Global distillate fuel oil inventories remain much lower than normal for the time of year but there are signs they are no longer falling which has eased some of the upward pressure on prices.
Distillates such as diesel, gasoil and heating oil are the primary fuels used by the industrial economy and inventories are normally strongly correlated with the manufacturing cycle.
Stocks in all the major consuming regions were severely depleted in September, despite a prolonged slowdown in manufacturing activity and freight movements over the previous year:
- U.S. distillate fuel oil inventories averaged 21 million barrels (-15% or -1.21 standard deviations) below the prior ten-year seasonal average in September.
- European distillate inventories were 25 million barrels (-6% or -0.84 standard deviations) below the seasonal average at the end of September.
- Singapore distillate stocks averaged 3 million barrels (-23% or 1.30 standard deviations) below the seasonal average in September.
But in every case, the deficit had narrowed slightly compared with August as high prices curbed consumption and strong refining margins encouraged maximum fuel production.
The price of heating oil delivered in New York Harbor climbed to an average of $129 per barrel in September – the highest for eight months and in the 74th percentile for all months since 1990, after adjusting for inflation.
But refinery margins for making distillates have softened slightly from the very high levels recorded in August as inventories have stabilised.
The three-month forward margin for producing distillate from U.S. crude has averaged $38 per barrel so far in October down from $43 in September and $45 in August.
The margin for making distillate from U.S. crude, with both delivered in December 2023, had retreated to $39 on October 10 from a high of almost $48 on September 14.
Portfolio investors have been reducing their exposure to middle distillates since late August, which has likely anticipated, accelerated and amplified the retreat in prices and margins.
Hedge funds and other money managers have been net sellers of U.S. diesel and European gas oil futures and options in five of the most recent six weeks.
Fund managers have sold the equivalent of 28 million barrels of diesel and gas oil since August 22, according to records filed with ICE Futures Europe and the U.S. Commodity Futures Trading Commission.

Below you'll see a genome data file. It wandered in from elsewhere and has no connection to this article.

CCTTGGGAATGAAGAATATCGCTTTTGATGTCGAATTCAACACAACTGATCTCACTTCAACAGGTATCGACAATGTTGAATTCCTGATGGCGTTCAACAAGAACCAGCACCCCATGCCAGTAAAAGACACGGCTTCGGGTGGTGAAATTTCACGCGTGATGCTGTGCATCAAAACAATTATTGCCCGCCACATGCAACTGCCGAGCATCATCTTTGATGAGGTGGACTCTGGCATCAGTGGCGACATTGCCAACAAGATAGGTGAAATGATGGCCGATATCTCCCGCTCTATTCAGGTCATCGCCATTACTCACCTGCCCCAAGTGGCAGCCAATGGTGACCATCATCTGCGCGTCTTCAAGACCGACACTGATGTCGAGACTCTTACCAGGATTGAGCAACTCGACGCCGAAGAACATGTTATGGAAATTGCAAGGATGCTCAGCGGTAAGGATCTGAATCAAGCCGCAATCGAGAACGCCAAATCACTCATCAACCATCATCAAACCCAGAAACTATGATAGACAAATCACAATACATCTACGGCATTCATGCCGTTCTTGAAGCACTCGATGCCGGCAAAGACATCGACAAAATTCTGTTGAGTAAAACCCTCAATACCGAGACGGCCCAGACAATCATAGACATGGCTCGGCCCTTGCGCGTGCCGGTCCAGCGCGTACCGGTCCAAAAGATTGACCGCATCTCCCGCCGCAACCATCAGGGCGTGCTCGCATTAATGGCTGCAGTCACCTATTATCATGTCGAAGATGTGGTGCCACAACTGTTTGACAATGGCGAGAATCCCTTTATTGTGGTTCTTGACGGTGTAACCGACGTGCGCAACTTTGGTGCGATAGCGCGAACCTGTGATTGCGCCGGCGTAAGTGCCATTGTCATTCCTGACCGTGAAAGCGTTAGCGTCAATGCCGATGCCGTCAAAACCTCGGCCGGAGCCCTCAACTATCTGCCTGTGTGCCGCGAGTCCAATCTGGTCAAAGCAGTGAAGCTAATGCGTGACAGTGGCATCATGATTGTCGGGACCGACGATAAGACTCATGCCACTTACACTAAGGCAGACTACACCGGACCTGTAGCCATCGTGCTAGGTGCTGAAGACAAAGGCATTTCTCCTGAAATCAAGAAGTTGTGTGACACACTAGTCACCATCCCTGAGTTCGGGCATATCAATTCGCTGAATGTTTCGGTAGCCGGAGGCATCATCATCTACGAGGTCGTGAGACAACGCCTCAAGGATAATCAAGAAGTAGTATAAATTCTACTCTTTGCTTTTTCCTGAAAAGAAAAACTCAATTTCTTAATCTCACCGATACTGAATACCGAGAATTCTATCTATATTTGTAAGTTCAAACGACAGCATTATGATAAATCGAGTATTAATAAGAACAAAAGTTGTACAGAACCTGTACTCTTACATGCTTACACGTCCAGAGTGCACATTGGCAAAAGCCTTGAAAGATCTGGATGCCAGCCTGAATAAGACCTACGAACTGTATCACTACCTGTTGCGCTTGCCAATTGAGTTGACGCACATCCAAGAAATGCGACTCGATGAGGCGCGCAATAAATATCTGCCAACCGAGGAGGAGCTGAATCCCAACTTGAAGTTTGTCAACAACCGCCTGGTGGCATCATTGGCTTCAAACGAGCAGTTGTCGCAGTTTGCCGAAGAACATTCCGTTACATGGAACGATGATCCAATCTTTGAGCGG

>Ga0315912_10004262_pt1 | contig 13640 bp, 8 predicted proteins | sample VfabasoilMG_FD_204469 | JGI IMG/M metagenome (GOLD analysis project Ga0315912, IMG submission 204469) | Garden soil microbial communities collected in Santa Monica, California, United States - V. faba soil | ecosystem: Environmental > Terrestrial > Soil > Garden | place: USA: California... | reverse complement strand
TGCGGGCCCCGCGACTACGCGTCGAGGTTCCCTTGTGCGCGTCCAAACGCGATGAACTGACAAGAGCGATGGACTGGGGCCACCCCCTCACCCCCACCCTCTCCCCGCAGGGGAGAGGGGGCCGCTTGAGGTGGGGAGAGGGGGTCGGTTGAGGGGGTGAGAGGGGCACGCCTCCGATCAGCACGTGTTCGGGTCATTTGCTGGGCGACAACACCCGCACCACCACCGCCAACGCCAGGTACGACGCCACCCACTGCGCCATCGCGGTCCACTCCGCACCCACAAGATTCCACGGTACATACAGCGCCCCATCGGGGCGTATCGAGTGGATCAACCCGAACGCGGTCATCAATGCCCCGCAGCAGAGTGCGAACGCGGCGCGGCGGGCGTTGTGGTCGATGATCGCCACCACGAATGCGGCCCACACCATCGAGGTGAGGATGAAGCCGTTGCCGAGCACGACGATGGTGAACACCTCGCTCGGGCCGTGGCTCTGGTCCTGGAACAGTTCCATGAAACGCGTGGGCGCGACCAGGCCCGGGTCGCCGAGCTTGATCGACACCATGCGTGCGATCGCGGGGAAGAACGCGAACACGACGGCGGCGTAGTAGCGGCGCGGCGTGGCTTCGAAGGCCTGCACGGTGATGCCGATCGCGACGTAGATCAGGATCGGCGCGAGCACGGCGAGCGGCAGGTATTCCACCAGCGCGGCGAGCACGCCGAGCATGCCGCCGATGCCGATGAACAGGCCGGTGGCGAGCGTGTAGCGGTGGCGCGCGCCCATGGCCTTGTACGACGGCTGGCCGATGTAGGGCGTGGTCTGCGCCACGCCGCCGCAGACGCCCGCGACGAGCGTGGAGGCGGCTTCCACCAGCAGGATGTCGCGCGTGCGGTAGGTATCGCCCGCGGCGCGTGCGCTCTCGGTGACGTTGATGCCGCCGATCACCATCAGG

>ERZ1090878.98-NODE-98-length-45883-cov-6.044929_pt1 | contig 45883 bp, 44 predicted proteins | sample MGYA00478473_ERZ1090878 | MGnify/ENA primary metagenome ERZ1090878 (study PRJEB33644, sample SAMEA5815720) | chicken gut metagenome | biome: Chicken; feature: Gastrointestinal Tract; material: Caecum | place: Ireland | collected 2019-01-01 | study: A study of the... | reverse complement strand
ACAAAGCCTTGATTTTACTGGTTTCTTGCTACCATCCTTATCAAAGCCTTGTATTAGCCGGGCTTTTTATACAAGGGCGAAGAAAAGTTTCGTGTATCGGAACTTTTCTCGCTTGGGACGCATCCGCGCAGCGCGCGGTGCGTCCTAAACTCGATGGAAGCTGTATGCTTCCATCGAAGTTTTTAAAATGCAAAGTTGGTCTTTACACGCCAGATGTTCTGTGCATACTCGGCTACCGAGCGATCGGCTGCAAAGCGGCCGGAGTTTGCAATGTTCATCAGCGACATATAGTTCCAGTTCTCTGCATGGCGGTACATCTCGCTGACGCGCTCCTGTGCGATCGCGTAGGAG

The net position had been trimmed to 76 million barrels (65th percentile for all weeks since 2013) on October 3 down from 104 million (78th percentile) on August 22.
The ratio of bullish long positions to bearish short positions has fallen to just 3.21:1 (56th percentile) down from 5.60:1 (83rd percentile) on August 15.
At this juncture, it is possible to envisage a wide range of future trajectories for distillate prices, reflecting uncertainty about the outlook for the economy in the United States and the other major consuming economies.
In the United States, manufacturing shows sign of nearing a trough and starting to recover, after a long but relatively shallow downturn, more characteristic of a mid-cycle slowdown than a cycle-ending recession.
But the economy’s resilience in the face of the sharpest increase in interest rates for more than four decades, and fears about the persistent of inflation, have sent bond yields and borrowing costs to a 16-year high.
The economy’s strength is fanning fears rates will have to remain higher for longer to contain inflation, which is in turn stoking fears about a hard landing and possible recession in 2024.
The U.S. economy’s strength also contrasts with signs of persistent weakness in Europe and a still sluggish economy in China.
Distillate inventories globally are very low for the end of a mid-cycle slowdown or a cycle-ending recession, implying they could quickly become critical if the economy in the United States and elsewhere strengthens again.
U.S. distillate inventories were about -1.21 standard deviations below the ten-year seasonal average in September, based on an average of weekly reports from the U.S. Energy Information Administration.
By contrast, in the month at the end of the last ten recessions, distillate stocks were +1.53 standard deviations above the ten-year seasonal average.
Excess fuel inventories at the end of a downturn provide room for fast low-inflation growth at the start of the subsequent upturn.
But inventories are already tight; any expansion will cause them to deplete further, rapidly putting renewed upward pressure on prices.
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